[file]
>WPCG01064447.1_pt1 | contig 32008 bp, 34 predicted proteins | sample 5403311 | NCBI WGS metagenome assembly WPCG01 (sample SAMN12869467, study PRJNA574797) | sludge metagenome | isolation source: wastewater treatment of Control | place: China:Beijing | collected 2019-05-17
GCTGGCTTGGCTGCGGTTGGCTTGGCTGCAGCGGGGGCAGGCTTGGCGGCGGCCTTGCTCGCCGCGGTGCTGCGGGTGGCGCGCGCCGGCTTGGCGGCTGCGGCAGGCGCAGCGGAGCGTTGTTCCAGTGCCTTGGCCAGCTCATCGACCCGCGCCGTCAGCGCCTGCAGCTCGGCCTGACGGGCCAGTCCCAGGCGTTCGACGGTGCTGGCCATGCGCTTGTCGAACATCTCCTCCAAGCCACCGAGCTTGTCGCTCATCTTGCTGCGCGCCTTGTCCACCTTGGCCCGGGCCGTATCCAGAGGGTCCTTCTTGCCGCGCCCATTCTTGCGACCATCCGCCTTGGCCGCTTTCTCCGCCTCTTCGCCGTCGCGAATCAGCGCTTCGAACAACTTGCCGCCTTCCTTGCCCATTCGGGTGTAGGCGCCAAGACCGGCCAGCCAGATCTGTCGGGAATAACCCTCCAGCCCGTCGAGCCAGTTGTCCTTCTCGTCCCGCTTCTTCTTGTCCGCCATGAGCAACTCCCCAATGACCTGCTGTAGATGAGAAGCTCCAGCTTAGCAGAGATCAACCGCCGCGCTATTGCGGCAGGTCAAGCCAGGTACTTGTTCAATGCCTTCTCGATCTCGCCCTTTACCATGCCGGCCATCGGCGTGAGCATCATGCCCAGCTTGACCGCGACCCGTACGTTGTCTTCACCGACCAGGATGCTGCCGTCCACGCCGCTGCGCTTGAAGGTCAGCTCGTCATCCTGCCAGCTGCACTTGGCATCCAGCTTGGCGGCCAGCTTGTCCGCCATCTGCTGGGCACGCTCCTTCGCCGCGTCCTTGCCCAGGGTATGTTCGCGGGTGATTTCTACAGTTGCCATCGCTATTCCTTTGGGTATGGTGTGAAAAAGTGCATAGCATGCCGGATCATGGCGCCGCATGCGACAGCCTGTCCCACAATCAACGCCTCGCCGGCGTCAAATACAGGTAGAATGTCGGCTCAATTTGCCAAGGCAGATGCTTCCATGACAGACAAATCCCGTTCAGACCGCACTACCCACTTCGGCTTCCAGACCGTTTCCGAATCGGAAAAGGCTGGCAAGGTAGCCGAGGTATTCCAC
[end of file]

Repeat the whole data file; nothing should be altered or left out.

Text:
>WPCG01064447.1_pt1 | contig 32008 bp, 34 predicted proteins | sample 5403311 | NCBI WGS metagenome assembly WPCG01 (sample SAMN12869467, study PRJNA574797) | sludge metagenome | isolation source: wastewater treatment of Control | place: China:Beijing | collected 2019-05-17
GCTGGCTTGGCTGCGGTTGGCTTGGCTGCAGCGGGGGCAGGCTTGGCGGCGGCCTTGCTCGCCGCGGTGCTGCGGGTGGCGCGCGCCGGCTTGGCGGCTGCGGCAGGCGCAGCGGAGCGTTGTTCCAGTGCCTTGGCCAGCTCATCGACCCGCGCCGTCAGCGCCTGCAGCTCGGCCTGACGGGCCAGTCCCAGGCGTTCGACGGTGCTGGCCATGCGCTTGTCGAACATCTCCTCCAAGCCACCGAGCTTGTCGCTCATCTTGCTGCGCGCCTTGTCCACCTTGGCCCGGGCCGTATCCAGAGGGTCCTTCTTGCCGCGCCCATTCTTGCGACCATCCGCCTTGGCCGCTTTCTCCGCCTCTTCGCCGTCGCGAATCAGCGCTTCGAACAACTTGCCGCCTTCCTTGCCCATTCGGGTGTAGGCGCCAAGACCGGCCAGCCAGATCTGTCGGGAATAACCCTCCAGCCCGTCGAGCCAGTTGTCCTTCTCGTCCCGCTTCTTCTTGTCCGCCATGAGCAACTCCCCAATGACCTGCTGTAGATGAGAAGCTCCAGCTTAGCAGAGATCAACCGCCGCGCTATTGCGGCAGGTCAAGCCAGGTACTTGTTCAATGCCTTCTCGATCTCGCCCTTTACCATGCCGGCCATCGGCGTGAGCATCATGCCCAGCTTGACCGCGACCCGTACGTTGTCTTCACCGACCAGGATGCTGCCGTCCACGCCGCTGCGCTTGAAGGTCAGCTCGTCATCCTGCCAGCTGCACTTGGCATCCAGCTTGGCGGCCAGCTTGTCCGCCATCTGCTGGGCACGCTCCTTCGCCGCGTCCTTGCCCAGGGTATGTTCGCGGGTGATTTCTACAGTTGCCATCGCTATTCCTTTGGGTATGGTGTGAAAAAGTGCATAGCATGCCGGATCATGGCGCCGCATGCGACAGCCTGTCCCACAATCAACGCCTCGCCGGCGTCAAATACAGGTAGAATGTCGGCTCAATTTGCCAAGGCAGATGCTTCCATGACAGACAAATCCCGTTCAGACCGCACTACCCACTTCGGCTTCCAGACCGTTTCCGAATCGGAAAAGGCTGGCAAGGTAGCCGAGGTATTCCAC